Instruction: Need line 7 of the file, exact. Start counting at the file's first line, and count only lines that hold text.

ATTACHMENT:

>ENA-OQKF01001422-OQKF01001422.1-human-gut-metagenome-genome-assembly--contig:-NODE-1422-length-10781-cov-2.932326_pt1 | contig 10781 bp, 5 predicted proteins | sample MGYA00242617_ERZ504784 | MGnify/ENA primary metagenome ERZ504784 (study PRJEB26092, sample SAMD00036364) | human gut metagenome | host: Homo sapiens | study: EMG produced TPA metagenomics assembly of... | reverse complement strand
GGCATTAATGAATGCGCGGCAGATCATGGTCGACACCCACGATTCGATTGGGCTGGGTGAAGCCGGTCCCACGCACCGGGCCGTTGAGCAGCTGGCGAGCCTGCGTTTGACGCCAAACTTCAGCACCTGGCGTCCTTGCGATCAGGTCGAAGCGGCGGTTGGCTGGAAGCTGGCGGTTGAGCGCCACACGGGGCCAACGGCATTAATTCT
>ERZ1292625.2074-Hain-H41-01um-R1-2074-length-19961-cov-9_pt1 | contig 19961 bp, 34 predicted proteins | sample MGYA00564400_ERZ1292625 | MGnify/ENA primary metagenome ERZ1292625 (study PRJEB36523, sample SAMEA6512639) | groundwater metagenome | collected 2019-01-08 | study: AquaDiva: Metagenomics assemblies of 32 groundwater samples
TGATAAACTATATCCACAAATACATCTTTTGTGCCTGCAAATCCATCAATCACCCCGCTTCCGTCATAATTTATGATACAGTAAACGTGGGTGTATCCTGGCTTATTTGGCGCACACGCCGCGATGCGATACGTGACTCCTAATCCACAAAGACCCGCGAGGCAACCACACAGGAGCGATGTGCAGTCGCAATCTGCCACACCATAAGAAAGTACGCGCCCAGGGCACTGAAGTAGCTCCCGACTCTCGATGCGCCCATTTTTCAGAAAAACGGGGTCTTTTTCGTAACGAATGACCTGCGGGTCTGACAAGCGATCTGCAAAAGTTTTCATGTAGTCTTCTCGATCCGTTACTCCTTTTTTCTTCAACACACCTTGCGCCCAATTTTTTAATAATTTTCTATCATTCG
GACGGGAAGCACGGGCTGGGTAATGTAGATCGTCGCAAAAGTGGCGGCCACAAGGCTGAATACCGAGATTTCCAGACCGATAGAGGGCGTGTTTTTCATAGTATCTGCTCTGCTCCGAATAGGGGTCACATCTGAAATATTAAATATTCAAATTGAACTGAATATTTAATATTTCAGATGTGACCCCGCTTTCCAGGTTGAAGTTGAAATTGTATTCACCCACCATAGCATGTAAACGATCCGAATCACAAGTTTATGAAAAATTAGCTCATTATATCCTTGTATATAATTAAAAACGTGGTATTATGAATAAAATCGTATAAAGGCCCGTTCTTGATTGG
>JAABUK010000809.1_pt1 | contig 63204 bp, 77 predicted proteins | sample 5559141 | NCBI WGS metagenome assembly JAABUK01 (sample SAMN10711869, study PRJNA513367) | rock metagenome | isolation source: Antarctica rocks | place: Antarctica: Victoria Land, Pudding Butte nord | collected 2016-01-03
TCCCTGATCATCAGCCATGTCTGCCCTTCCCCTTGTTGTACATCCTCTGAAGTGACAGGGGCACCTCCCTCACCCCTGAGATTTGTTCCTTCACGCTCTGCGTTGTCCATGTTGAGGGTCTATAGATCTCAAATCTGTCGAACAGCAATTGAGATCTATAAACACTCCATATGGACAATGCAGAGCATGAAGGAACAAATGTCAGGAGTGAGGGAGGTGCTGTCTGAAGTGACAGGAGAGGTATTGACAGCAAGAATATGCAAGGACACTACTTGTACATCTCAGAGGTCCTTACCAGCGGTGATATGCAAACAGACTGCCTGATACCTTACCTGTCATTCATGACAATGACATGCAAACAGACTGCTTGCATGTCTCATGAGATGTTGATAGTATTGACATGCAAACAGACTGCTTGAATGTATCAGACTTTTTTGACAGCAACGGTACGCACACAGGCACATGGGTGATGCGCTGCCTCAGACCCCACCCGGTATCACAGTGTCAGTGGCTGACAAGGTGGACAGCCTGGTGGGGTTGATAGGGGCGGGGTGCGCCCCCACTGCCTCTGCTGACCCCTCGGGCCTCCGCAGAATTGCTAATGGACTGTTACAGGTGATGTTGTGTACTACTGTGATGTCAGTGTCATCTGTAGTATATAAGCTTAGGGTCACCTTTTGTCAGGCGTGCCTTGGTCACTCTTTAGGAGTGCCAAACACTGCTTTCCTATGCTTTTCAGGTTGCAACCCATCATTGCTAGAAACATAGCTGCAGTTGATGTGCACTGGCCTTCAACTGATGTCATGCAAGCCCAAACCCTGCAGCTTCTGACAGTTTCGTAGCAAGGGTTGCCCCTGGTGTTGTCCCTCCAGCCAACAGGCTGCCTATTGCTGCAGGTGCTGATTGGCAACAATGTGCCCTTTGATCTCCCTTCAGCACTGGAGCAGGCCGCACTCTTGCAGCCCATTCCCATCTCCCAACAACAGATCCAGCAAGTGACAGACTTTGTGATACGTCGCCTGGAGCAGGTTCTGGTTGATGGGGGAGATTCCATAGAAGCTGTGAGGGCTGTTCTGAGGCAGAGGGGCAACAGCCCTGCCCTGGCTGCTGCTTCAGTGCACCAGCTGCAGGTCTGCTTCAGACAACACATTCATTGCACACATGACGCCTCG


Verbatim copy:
TCCCTGATCATCAGCCATGTCTGCCCTTCCCCTTGTTGTACATCCTCTGAAGTGACAGGGGCACCTCCCTCACCCCTGAGATTTGTTCCTTCACGCTCTGCGTTGTCCATGTTGAGGGTCTATAGATCTCAAATCTGTCGAACAGCAATTGAGATCTATAAACACTCCATATGGACAATGCAGAGCATGAAGGAACAAATGTCAGGAGTGAGGGAGGTGCTGTCTGAAGTGACAGGAGAGGTATTGACAGCAAGAATATGCAAGGACACTACTTGTACATCTCAGAGGTCCTTACCAGCGGTGATATGCAAACAGACTGCCTGATACCTTACCTGTCATTCATGACAATGACATGCAAACAGACTGCTTGCATGTCTCATGAGATGTTGATAGTATTGACATGCAAACAGACTGCTTGAATGTATCAGACTTTTTTGACAGCAACGGTACGCACACAGGCACATGGGTGATGCGCTGCCTCAGACCCCACCCGGTATCACAGTGTCAGTGGCTGACAAGGTGGACAGCCTGGTGGGGTTGATAGGGGCGGGGTGCGCCCCCACTGCCTCTGCTGACCCCTCGGGCCTCCGCAGAATTGCTAATGGACTGTTACAGGTGATGTTGTGTACTACTGTGATGTCAGTGTCATCTGTAGTATATAAGCTTAGGGTCACCTTTTGTCAGGCGTGCCTTGGTCACTCTTTAGGAGTGCCAAACACTGCTTTCCTATGCTTTTCAGGTTGCAACCCATCATTGCTAGAAACATAGCTGCAGTTGATGTGCACTGGCCTTCAACTGATGTCATGCAAGCCCAAACCCTGCAGCTTCTGACAGTTTCGTAGCAAGGGTTGCCCCTGGTGTTGTCCCTCCAGCCAACAGGCTGCCTATTGCTGCAGGTGCTGATTGGCAACAATGTGCCCTTTGATCTCCCTTCAGCACTGGAGCAGGCCGCACTCTTGCAGCCCATTCCCATCTCCCAACAACAGATCCAGCAAGTGACAGACTTTGTGATACGTCGCCTGGAGCAGGTTCTGGTTGATGGGGGAGATTCCATAGAAGCTGTGAGGGCTGTTCTGAGGCAGAGGGGCAACAGCCCTGCCCTGGCTGCTGCTTCAGTGCACCAGCTGCAGGTCTGCTTCAGACAACACATTCATTGCACACATGACGCCTCG